(March issue) - From time to time, Americans find themselves holding a kind of national symposium on an issue defined by a news story of unusual oomph. Enron is a story that has the oomph. Destined to self-destruct as a company, it seems built to last as a scandal. The unsettled question is, What's it about?

Accounting, obviously, for starters. Thanks to Enron, the accounting profession has probably received more public attention in the past few months than in all of its previous history. The stock market, awakening from years of mind-boggling credulity, has been on a search-and-destroy mission against companies whose books seem unnecessarily complex, let alone cooked. Support is building for reforms (some quashed by the Big Five's lobbyists in earlier attempts) that might actually have an effect on what has turned out to be a surprisingly widespread contempt for the principles of fiduciary responsibility and disclosure.

But the story also runs deeper than accounting, to a question raised by the stock market crash and joined again after Sept. 11: What kind of organizations and leaders do we really value? Accounting fraud, after all, does not happen in a vacuum. Michael Young, who oversees the accounting irregularities group at the New York City law firm Willkie Farr & Gallagher, has been investigating fraud for 20 years. "It has everything to do," he says, "with the sociology of organizations – with how the leadership reacts to Wall Street expectations and how that pressure passes down to the junior people."

Much has been said about the driven, cultlike ethos of the organization that styled itself "the world's leading company." Truth to tell, a lot of the things Enron did weren't so very exceptional. Paying insanely large bonuses to executives, for example, often in the form of stock options. (That practice not only hid true compensation costs but also encouraged managers to keep the stock price up by any means necessary.) Promising outlandish growth, year after year, and making absurdly confident predictions about every new market it entered, however untested. Scarcely ever admitting a weakness to the outside world, and showing scant interest in the questions or doubts of some in its own ranks. Camouflaging drab facts in trendy consulto-speak. (Woe to anyone who dared to suggest, in front of former CEO Jeffrey Skilling, that Enron was a mere trading company rather than a company engaged in "substituting hardwiring with markets for the benefit of vertically integrated industries.") This was a culture perfectly attuned to the excesses of the 1990s, and Enron's spectacular demise has created a groundswell of interest in its antithesis -- in the idea, that is, not just of a company whose accounting practices are safely within the bounds of the law, but of one where people look facts in the eye, speak plainly, and don't spend much time promoting what they haven't yet achieved. A company, in short, that puts its credibility ahead of next quarter's results. The first thing to be said about such companies is this: There aren't very many. (Ask for prominent examples, and you'll hear the same names over and over: Berkshire Hathaway, Southwest Airlines, and the Vanguard Group, among them.) Boosterism and self-promotion -- "the same kind of puffery associated with advertising," Thomas Donaldson, a professor of ethics at Wharton School of Business, points out -- have become the norm in American business. Companies don't just market their products; they also market their finances.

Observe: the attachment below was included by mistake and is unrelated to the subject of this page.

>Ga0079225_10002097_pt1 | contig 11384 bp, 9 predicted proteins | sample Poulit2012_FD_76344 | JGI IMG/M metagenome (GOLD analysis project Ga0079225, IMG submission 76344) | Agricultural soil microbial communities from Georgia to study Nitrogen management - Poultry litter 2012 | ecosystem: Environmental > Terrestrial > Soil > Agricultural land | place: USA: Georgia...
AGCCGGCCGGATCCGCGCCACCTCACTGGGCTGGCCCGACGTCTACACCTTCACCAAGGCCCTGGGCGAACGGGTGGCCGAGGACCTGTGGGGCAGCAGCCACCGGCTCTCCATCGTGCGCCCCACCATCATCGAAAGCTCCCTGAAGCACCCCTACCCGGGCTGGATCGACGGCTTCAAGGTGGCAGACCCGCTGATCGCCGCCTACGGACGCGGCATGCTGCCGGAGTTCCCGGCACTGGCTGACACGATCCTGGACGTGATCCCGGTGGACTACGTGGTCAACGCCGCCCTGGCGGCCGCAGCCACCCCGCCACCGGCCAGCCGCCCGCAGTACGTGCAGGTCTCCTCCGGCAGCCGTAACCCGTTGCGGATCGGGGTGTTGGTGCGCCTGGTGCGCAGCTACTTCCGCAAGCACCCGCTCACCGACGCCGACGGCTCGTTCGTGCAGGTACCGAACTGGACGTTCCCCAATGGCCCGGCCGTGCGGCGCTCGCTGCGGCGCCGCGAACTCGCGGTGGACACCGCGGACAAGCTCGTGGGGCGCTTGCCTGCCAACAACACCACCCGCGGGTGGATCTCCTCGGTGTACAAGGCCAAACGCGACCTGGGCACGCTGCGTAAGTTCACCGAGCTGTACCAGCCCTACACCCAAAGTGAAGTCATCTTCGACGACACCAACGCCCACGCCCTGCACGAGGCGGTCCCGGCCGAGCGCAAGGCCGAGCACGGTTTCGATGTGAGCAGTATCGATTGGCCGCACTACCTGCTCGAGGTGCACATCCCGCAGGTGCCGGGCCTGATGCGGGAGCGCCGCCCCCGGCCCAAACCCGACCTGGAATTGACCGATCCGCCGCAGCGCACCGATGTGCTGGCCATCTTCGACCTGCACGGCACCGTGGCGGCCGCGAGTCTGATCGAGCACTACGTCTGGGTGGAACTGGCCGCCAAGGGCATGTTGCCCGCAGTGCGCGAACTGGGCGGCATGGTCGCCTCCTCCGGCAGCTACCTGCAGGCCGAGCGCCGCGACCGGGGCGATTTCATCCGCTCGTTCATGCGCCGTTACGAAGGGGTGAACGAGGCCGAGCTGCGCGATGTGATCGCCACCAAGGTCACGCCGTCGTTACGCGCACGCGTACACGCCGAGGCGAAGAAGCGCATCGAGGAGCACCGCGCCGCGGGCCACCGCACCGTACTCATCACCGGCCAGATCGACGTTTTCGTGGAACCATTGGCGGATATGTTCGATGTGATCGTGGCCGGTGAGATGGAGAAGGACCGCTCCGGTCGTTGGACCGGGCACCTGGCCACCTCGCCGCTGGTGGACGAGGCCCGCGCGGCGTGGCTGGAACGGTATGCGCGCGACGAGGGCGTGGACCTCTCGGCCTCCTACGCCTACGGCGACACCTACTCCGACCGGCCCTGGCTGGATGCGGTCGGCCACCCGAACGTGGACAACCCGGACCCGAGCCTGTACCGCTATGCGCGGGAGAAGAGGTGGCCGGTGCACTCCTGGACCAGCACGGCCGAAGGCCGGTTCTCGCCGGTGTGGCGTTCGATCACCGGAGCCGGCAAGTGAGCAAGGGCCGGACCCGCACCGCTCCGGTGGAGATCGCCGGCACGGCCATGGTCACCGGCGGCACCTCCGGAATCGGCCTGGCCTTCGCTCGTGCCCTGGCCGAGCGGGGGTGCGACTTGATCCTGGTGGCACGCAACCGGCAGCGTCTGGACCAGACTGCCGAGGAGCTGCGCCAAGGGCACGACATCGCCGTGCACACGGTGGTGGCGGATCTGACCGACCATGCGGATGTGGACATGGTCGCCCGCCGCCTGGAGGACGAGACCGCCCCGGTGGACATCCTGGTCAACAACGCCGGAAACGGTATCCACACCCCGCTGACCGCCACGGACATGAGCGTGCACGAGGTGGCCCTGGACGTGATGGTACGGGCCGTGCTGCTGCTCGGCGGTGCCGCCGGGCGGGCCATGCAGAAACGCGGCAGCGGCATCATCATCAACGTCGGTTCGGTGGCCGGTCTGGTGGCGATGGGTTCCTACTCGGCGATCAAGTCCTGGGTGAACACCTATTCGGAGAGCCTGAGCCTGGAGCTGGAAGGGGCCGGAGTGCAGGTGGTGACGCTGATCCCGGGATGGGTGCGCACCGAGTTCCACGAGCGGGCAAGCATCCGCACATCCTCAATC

Besides, says Jeffrey Pfeffer, a professor at Stanford Business School, building credibility is a long, hard slog, and corporate America offers few good reasons to go to the trouble. "Straight talk is not sought, it is not rewarded, it is not valued," he says. Corporate incentives depend heavily on the stock market, and the stock market, until very recently, strongly preferred beguiling lies to inconvenient truths.

David Sokol received a memorable lesson in these matters during the Asian financial crisis of the late 1990s. Sokol was the CEO of an Omaha-based company then known as CalEnergy (now MidAmerican Energy) when, in January 1998, the government of Indonesia renounced a set of deals with foreign companies, including CalEnergy and half a dozen U.S. competitors, Enron among them. The word from Jakarta came on a Friday. On Monday, Sokol announced an $87 million write-off on two big geothermal projects. Having fulfilled what he saw as a duty, Sokol waited for the other companies to do the same. Not one of them did. And he couldn't help noticing that their share prices held up reasonably well, while CalEnergy's was "absolutely tortured." Convinced that the stock market was no place for a company in a mature industry like energy, Sokol and one of his directors took the company private in 1999.